My mother (God bless her generous unbuttoned heart) doesn’t use words much. But for over five decades, she’s been my North Star in life and faith, humour and wit, mothering and grandmothering.
When I grow up, Lord...
Yeah, just like her.
Author and faith and life columnist, Kathleen Gibson. This column was published in Yorkton This Week and online at Sunny Side Up.
Friday, May 07, 2010
“Well, you go to your friends houses to visit with them don’t you?” He’d say.
“Yeah,” I’d reply.
“Well, going to church is like visiting the Lord at his house.”
That made sense to me, and I viewed being in church a little differently after that. When I went, I felt like I was making a visit to a friend in His house.
As I grew up and matured, and became busy, my church visits lessened. I missed church, but then I found a different perspective.
I decided that if I wasn’t able to go to church, I would find other ways to visit the Lord. I reckoned that taking a walk in a park, or hiking up a trail to a vast meadow and taking the time to stand in prayer was somewhat like visiting the Lord, and I didn’t have to wait for Sunday and church to do it. Everyday I can and do take moments to visit with Him in prayer.
To me prayer is a visit with God. I can sort through my problems, pay heed to things I am grateful for and put my thoughts out to those I know need help. Prayer is a visit that is unannounced. It just happens and afterward I am happier, uplifted and I walk with a lighter step.
My favourite times to visit the Lord in prayer are at night, ‘before I lay me down to sleep’, to reflect on the days events, to pray for family and friends, the world and its hardships, and to be grateful for the day I’ve had. Upon waking, I pray for a happy and successful day and the good things that will come my way; for a good outcome to upcoming events and any challenges that I might encounter in the hours ahead.
During the day, especially if I am out in nature, with the hot sun on my face, while driving, waiting, or just sitting quietly for a moment, I like to take time and visit the Lord in prayer once again. This time I pray for thanks, an acknowledgment of my life and the good things in it.
So while I’ve learned that church once a week is a great time to visit my Friend, so too is anytime of the day to slip in unannounced, chat, discuss and feel welcomed. I’ve yet to be turned away. My Friend’s door is always open.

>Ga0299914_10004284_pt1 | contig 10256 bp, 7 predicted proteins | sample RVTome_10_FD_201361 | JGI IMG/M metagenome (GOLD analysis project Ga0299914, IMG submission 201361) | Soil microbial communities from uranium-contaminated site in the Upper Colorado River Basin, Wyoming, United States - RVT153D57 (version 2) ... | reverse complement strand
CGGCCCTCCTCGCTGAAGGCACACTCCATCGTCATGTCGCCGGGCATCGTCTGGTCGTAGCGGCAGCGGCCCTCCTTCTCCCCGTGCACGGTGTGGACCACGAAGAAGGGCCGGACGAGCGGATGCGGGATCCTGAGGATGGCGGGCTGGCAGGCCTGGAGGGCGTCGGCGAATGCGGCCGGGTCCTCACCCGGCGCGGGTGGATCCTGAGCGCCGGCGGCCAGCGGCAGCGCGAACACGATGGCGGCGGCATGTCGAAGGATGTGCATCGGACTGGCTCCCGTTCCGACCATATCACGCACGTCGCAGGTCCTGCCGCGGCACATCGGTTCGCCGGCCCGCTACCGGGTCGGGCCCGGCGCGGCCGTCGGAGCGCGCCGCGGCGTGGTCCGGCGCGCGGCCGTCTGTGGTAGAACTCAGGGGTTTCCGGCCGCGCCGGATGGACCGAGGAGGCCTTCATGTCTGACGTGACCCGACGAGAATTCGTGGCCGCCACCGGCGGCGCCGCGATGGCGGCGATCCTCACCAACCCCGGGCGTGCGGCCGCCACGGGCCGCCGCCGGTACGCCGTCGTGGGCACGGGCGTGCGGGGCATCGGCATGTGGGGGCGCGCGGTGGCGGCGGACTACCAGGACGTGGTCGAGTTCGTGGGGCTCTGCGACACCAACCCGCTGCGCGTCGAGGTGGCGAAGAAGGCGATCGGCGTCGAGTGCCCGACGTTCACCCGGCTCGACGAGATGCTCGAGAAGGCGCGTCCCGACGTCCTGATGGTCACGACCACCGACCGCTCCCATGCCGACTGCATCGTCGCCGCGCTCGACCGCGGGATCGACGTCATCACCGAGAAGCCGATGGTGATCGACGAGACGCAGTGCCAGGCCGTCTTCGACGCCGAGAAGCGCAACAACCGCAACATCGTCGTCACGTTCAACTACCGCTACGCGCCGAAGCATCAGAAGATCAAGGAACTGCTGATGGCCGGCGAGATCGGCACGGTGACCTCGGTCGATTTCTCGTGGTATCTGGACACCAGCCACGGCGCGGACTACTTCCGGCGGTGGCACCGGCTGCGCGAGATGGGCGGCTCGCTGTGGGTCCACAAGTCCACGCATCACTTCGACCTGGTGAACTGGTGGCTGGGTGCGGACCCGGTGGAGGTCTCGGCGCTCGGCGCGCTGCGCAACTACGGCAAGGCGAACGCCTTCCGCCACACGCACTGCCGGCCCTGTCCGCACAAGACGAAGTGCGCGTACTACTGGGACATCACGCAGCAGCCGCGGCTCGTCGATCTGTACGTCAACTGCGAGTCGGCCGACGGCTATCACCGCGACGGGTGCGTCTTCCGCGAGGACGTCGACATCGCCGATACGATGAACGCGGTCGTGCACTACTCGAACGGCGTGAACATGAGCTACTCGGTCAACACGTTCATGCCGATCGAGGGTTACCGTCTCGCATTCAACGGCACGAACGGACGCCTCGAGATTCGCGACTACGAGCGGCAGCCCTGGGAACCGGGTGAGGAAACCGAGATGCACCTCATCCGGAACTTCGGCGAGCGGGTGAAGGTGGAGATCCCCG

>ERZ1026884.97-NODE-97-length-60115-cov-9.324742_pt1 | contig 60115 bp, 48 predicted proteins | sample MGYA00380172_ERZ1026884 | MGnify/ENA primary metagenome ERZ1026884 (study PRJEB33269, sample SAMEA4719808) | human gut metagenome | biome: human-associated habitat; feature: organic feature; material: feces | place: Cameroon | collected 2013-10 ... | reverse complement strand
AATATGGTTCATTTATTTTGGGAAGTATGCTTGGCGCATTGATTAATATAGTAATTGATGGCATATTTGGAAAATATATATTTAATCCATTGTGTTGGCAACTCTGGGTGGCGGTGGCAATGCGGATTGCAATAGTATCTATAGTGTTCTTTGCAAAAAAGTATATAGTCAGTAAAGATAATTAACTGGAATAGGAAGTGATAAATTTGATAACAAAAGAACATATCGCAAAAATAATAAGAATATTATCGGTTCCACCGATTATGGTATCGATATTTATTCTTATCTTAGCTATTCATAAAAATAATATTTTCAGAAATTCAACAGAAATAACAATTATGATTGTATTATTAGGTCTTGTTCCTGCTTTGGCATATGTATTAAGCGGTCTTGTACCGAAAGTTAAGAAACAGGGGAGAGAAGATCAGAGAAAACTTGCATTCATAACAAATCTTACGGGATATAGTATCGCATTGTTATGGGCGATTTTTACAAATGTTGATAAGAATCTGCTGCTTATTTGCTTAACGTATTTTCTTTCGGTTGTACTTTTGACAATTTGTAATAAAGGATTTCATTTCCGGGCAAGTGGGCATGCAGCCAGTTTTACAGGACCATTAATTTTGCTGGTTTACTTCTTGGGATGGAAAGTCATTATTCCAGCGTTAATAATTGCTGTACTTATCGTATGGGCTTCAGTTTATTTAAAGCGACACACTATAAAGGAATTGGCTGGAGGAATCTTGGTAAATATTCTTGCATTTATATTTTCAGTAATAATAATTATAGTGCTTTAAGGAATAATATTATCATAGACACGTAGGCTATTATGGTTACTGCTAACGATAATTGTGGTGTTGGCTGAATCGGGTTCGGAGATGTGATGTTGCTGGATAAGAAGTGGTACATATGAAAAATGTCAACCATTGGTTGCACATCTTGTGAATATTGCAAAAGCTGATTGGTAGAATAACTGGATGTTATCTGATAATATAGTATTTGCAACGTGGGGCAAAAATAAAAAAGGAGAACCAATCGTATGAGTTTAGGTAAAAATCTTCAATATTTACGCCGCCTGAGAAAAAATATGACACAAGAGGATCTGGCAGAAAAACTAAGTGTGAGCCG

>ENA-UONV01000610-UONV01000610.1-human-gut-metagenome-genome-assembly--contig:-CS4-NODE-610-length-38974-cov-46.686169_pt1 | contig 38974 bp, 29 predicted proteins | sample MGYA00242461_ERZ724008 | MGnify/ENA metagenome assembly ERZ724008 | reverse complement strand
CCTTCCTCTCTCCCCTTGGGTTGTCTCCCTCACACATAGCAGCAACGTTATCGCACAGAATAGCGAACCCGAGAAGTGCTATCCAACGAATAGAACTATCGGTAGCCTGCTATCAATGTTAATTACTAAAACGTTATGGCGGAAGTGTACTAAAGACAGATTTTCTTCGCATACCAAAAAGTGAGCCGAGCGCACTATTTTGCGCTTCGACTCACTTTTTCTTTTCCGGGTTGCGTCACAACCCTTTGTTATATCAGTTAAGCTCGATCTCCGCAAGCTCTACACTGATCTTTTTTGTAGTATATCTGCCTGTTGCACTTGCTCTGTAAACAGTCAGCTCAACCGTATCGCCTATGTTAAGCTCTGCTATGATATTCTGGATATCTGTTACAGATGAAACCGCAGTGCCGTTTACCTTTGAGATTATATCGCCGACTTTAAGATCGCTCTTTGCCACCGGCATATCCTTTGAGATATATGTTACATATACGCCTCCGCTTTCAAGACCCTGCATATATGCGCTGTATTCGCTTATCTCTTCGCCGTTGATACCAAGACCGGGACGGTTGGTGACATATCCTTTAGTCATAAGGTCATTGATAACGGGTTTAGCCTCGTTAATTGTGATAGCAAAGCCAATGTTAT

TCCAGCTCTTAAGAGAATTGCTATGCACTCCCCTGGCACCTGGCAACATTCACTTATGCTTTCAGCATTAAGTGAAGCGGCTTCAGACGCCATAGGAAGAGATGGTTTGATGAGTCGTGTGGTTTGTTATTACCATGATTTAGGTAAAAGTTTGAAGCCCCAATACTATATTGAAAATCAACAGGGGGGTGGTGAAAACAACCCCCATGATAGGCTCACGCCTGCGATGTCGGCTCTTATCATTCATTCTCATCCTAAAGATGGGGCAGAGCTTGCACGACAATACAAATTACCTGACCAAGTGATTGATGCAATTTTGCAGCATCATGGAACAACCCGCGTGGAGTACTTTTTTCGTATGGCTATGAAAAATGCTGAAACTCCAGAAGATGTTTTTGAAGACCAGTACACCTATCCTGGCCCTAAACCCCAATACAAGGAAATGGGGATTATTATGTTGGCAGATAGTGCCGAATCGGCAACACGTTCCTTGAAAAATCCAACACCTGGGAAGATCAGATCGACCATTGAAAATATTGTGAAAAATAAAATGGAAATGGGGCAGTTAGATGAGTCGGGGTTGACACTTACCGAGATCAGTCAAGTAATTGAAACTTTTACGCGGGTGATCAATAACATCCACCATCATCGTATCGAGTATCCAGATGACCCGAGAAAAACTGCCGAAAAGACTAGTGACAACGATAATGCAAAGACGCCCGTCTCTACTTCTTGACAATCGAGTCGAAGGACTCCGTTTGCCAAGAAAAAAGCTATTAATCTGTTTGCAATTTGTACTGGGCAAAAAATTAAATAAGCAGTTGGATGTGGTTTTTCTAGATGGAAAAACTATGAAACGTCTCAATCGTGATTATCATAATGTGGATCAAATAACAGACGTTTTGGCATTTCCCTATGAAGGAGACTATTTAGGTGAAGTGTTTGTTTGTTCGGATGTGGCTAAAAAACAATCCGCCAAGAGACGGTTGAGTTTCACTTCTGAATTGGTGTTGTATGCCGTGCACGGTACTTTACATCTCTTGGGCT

Patricia L. Atchison
Writing & Publishing Blog: www.aboutwritingandpublishing.com
Thursday, May 06, 2010
Start a list of the very finest Christian writers in whatever genre you most enjoy, and chances are they’ve appeared at the festival. What is particularly amazing is how many of them appear in the same year. The festival also broadens to include writers of other faiths, and secular writers who address well the issues of faith.
It is the poets who interest me most. This year Luci Shaw, Robert Siegel, Scott Cairns, Christian Wiman, Jeanne Murray Walker, and several other top-notch Christian poets appeared. In 2008, I was delighted to meet Paul Mariani, Franz Wright and Rod Jellema — to name a few.
Many Canadians make the biannual trip — particularly from southern Ontario. Four friends from my writers group came this year, as well as a number of others I know. Hugh Cook presented a workshop, and Rudy Wiebe, was another speaker. I didn’t get a chance to catch either of Rudy’s presentations, because there was too much else going on. In most time slots there are ten different options, most of which don’t require preregistration.
This was my fourth visit to the festival, and am already planning to attend in 2012. My report following festival 2008 is available here
Here's a link to the festival website.
Check out Kingdom Poets become a follower, and leave a comment.
D.S. Martin is Music Critic for Christian Week. He is the award-winning author of the poetry collections Poiema (Wipf & Stock) and So The Moon Would Not Be Swallowed (Rubicon Press). They are both available at: www.dsmartin.ca